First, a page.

The free throw is one of the most common situations that occurs during a basketball game. Usually, an offensive player goes up for a shot and is fouled by their defender putting them on the charity stripe for a couple of freebies. There are other ways in which foul shots are awarded, but this is the most common.
You notice the terms associated with free throws – like “charity stripe” and even the term “free throw” – depict them as an easy, or not hard, act. During free throws, the player is shooting an unguarded shot from a very manageable distance.
Just how far is that distance? 15 feet, to be exact.
The Art Of The Free Throw
Whenever I think about measurements on the basketball court, like the free throw line, I can’t help but remember the famous scene in the 1986 film Hoosiers. If you call yourself a basketball fan and have never seen it, stop everything (after you finish this article, of course) and watch it immediately!
The film, based loosely on the true story of Indiana high school basketball Cinderella Story the “Milan Miracle”, follows an underdog basketball team through their season. Towards the end of the movie, they are set to play in a massive arena, a far cry from the small high school gyms they are used to.
The team’s coach (played by the legendary actor, Gene Hackman) brings them on the court to measure the foul line distance. When they measure it, it comes out to be fifteen feet, the same distance as it is in their little hometown court. I love the message of the scene, that every foul shot is the same distance away: Fifteen feet.
So, if every free throw is essentially created equal, then why do players’ free throw percentages differ so much? There are a couple of reasons:
Just because everyone shoots free throws from fifteen feet away, it doesn’t mean their techniques are the same. Some players’ shooting techniques are flawed, be it from where they release their shot to how much they use their legs while shooting.
There are a lot of moving pieces when someone attempts a shot and they must be close to perfect in order to make them on a regular basis. When it comes to a skill like shooting, technique is probably the single most important aspect.
While the arc under your shot is a direct result of your technique, it is critical to understand the importance of a high arcing shot.
The rim is 18 inches wide, so improving the angle at which your shot enters the rim will help you make shots more consistently. If your shot isn’t perfect but shoot with a lot of arc your chances of making a shot, even if it hits the rim several times before going in, increase.
3. Shooting Routine
It can be an isolating feeling when you step to the foul line and the referee hands you the ball. Sure, no one is guarding you, but every eye is on you until you take your shots.
When you take a shot in a game, there really isn’t much time to think about it like there is during a foul shot. But, the more you think, the more out of the regular flow of the game you are.
Take a look at someone like Giannis, an MVP talent that has trouble shooting from the foul line. He takes so long to shoot, the natural motion of the shot is completely interrupted. This can be a huge problem.
During my playing days, my foul shot routine was simple: three dribbles, set myself, and shoot. No unwanted motion and no time to overthink my shot. Obviously, a lot more goes into the shot than your routine, but if you are loose when you shoot, the odds of your shot going in increase.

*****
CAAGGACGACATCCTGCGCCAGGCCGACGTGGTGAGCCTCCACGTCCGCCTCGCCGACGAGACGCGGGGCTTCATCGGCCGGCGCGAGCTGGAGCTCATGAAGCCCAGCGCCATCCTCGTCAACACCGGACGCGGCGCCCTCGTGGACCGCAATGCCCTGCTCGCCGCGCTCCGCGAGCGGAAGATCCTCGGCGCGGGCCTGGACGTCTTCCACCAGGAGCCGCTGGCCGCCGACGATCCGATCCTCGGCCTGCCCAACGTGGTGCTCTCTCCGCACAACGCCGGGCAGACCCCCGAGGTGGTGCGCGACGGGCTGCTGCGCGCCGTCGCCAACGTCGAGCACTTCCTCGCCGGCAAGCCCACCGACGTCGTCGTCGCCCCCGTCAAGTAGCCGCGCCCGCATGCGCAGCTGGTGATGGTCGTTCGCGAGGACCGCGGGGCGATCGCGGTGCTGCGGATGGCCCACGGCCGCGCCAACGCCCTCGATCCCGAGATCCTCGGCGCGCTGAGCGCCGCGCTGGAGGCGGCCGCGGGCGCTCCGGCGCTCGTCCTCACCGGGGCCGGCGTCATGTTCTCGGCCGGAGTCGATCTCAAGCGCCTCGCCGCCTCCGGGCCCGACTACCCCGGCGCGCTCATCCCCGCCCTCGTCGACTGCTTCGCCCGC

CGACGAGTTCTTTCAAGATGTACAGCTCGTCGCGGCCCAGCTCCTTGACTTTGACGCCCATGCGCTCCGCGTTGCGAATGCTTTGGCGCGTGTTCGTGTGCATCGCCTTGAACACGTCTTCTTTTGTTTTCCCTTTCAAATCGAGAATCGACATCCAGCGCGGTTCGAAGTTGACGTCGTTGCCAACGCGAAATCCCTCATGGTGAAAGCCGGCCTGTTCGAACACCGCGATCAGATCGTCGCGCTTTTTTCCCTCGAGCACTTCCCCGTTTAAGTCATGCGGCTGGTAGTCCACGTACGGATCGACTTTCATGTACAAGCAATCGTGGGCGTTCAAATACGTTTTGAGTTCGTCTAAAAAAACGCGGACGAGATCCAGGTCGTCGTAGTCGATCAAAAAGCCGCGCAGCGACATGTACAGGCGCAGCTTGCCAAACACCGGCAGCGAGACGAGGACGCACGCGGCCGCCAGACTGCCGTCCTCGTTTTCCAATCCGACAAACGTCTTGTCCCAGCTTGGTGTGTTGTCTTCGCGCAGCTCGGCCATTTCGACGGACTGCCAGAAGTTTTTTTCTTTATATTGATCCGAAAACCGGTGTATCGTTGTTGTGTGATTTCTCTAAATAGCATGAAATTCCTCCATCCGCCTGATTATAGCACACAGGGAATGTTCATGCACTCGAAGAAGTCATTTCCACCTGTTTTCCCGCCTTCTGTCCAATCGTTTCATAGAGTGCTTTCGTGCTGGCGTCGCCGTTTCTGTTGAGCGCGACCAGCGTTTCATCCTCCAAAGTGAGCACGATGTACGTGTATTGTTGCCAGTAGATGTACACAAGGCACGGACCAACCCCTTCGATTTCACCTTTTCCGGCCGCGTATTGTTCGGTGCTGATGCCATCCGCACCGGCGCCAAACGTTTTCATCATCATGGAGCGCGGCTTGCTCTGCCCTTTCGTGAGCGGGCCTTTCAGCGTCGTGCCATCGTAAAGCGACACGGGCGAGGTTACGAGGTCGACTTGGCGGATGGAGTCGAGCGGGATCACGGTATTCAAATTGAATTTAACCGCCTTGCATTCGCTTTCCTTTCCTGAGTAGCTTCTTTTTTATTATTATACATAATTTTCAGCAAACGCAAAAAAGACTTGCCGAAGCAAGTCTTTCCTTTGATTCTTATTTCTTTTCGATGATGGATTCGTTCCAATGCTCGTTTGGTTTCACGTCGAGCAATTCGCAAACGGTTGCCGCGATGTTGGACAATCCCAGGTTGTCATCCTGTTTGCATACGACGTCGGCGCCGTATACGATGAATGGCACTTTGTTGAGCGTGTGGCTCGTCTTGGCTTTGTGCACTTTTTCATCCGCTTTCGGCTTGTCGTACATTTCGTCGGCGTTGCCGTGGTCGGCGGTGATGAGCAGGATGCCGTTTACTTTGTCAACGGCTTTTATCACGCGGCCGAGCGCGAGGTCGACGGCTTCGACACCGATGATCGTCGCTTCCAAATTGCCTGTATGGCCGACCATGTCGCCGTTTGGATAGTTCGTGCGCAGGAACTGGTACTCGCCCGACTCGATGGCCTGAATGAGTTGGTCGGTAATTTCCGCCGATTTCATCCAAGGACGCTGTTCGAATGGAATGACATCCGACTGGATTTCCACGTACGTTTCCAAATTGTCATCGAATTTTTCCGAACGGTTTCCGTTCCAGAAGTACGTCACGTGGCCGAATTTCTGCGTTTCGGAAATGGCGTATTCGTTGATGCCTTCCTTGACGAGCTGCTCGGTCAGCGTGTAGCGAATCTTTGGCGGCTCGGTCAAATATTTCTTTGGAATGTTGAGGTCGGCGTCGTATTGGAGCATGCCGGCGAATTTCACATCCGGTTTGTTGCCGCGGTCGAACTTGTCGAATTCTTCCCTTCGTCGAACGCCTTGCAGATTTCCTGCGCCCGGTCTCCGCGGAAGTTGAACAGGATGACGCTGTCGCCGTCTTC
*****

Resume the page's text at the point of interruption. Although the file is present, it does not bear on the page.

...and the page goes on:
Basketball is a physically rigorous sport. If you make it to the foul line while tired and out of breath, there is a good chance that your shot will suffer. Whether you short arm it or don’t bend your knees far enough because of fatigue, the trajectory of your shot will change.
A simple trick if you find yourself at the foul line gasping for air is to take two or three deep breaths in order to regulate your breathing. Fatigue affects everything that you do on the court, and foul shots are difficult when you are tired.
For further reading, you may be interested in this conclusion: Shooting 95% from the free-throw line is almost impossible!
Want to know why? Watch this video to learn more. WIRED’s Robbie Gonzalez steps up to the foul line with top shooter Steve Nash to find out what it would take to get to 95 percent.
NBA Foul Shooting: The Best Ever
Watch any of the best and/or worst foul shooters in NBA history and you will probably notice immediately why they are either good or bad at the skill.
If you are an aspiring hooper, you may want to take some pointers from the best’s foul shooting routine (and block the worst shooter’s routines from your memory bank!)
Let’s take a look at some of the best free-throw shooters in NBA history.
- Stephen Curry – 90.66%
- Steve Nash – 90.43%
- Mark Price – 90.39%
- Peja Stojakovic – 89.48%
- Chauncey Billups – 89.40%
- Ray Allen – 89.39%
- Rick Barry – 89.31%
- Calvin Murphy – 89.16%
- JJ Redick – 89.12%
- Damian Lillard – 88.91%
It is no coincidence that the free throw % leaderboard is littered with the best three-point shooters in league history as well.
A lot of shooting comes down to the repetition of a shooting stroke that goes in the hoop time and time again. Repeating the same consistent shooting motion is what has made these shooters so dominant.
With the free throw line distance being measured at fifteen feet for as long as the game of basketball has been around, players have a consistent target to practice from.
However, just because the distance doesn’t change doesn’t mean that you will be successful at shooting free throws without proper practice and repetition.
Many players don’t think practicing free throws is important, but the more points you can add to your team’s final score, the better your chances to win are. So, don’t slack on your free throw practice!
What is your free throw shooting routine? Let us know below in the comments section!